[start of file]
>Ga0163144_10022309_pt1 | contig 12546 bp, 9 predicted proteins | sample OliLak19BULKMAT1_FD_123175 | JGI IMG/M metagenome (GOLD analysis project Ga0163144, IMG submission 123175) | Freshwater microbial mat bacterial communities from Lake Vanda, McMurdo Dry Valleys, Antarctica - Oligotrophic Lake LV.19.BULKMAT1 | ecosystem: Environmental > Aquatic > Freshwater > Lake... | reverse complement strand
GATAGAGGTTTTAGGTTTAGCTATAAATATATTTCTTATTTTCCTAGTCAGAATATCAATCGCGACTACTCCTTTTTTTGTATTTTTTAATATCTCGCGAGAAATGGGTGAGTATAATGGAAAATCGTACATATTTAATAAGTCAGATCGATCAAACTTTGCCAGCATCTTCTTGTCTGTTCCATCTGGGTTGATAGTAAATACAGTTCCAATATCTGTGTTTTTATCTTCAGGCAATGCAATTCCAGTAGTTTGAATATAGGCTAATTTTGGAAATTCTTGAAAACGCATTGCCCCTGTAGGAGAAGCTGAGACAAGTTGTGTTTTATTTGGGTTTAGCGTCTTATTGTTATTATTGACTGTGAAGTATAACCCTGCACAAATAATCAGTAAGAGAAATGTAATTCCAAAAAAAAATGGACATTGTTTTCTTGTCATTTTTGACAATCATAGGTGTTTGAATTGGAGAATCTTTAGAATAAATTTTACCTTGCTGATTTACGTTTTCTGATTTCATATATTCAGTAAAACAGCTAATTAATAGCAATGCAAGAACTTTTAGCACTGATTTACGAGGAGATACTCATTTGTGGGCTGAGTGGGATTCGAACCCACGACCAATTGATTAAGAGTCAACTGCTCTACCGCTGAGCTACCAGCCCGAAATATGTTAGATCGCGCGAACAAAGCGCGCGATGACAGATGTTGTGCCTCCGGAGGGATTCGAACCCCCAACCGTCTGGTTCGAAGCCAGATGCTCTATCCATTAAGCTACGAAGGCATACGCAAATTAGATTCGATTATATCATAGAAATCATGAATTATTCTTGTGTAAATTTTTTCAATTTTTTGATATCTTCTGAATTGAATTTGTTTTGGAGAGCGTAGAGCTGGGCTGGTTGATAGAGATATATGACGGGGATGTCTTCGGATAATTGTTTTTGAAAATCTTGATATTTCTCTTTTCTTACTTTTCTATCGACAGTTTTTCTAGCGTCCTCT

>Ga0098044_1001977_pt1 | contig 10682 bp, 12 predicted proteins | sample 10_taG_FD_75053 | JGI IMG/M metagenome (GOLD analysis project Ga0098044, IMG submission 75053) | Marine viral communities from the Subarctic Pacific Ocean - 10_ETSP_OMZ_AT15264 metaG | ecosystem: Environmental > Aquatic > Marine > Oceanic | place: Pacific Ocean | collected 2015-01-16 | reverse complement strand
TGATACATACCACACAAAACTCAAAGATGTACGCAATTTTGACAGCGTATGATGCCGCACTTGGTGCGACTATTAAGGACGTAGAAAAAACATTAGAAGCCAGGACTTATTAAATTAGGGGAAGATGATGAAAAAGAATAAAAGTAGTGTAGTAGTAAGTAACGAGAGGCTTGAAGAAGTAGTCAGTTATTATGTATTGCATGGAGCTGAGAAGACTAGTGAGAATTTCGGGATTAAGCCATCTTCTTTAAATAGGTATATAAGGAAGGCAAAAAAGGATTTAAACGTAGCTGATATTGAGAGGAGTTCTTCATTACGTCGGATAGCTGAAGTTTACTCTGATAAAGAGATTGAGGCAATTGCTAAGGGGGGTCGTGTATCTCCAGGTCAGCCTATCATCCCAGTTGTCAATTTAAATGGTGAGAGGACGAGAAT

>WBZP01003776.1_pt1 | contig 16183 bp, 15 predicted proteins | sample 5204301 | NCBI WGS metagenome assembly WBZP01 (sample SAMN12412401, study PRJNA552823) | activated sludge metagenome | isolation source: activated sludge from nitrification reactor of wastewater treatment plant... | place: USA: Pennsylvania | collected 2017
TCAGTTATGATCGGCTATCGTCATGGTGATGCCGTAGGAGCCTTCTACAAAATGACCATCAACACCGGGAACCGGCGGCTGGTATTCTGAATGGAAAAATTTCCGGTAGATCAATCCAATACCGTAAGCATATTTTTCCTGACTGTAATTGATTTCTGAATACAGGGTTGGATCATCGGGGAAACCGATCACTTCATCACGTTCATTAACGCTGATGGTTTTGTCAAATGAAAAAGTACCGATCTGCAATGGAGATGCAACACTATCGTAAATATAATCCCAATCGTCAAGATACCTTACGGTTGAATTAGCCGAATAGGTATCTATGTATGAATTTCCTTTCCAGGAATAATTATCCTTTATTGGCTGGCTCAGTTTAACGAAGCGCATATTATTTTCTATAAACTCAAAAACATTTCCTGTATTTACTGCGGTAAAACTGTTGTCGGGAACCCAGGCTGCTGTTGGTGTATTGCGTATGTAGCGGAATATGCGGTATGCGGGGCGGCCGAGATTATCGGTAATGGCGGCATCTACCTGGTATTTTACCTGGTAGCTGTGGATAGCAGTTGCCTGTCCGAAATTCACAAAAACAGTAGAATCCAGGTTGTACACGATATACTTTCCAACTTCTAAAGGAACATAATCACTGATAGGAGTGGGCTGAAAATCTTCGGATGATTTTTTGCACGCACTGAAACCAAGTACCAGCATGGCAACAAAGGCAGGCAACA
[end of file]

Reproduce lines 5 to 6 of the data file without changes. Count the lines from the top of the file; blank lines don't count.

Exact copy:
>WBZP01003776.1_pt1 | contig 16183 bp, 15 predicted proteins | sample 5204301 | NCBI WGS metagenome assembly WBZP01 (sample SAMN12412401, study PRJNA552823) | activated sludge metagenome | isolation source: activated sludge from nitrification reactor of wastewater treatment plant... | place: USA: Pennsylvania | collected 2017
TCAGTTATGATCGGCTATCGTCATGGTGATGCCGTAGGAGCCTTCTACAAAATGACCATCAACACCGGGAACCGGCGGCTGGTATTCTGAATGGAAAAATTTCCGGTAGATCAATCCAATACCGTAAGCATATTTTTCCTGACTGTAATTGATTTCTGAATACAGGGTTGGATCATCGGGGAAACCGATCACTTCATCACGTTCATTAACGCTGATGGTTTTGTCAAATGAAAAAGTACCGATCTGCAATGGAGATGCAACACTATCGTAAATATAATCCCAATCGTCAAGATACCTTACGGTTGAATTAGCCGAATAGGTATCTATGTATGAATTTCCTTTCCAGGAATAATTATCCTTTATTGGCTGGCTCAGTTTAACGAAGCGCATATTATTTTCTATAAACTCAAAAACATTTCCTGTATTTACTGCGGTAAAACTGTTGTCGGGAACCCAGGCTGCTGTTGGTGTATTGCGTATGTAGCGGAATATGCGGTATGCGGGGCGGCCGAGATTATCGGTAATGGCGGCATCTACCTGGTATTTTACCTGGTAGCTGTGGATAGCAGTTGCCTGTCCGAAATTCACAAAAACAGTAGAATCCAGGTTGTACACGATATACTTTCCAACTTCTAAAGGAACATAATCACTGATAGGAGTGGGCTGAAAATCTTCGGATGATTTTTTGCACGCACTGAAACCAAGTACCAGCATGGCAACAAAGGCAGGCAACA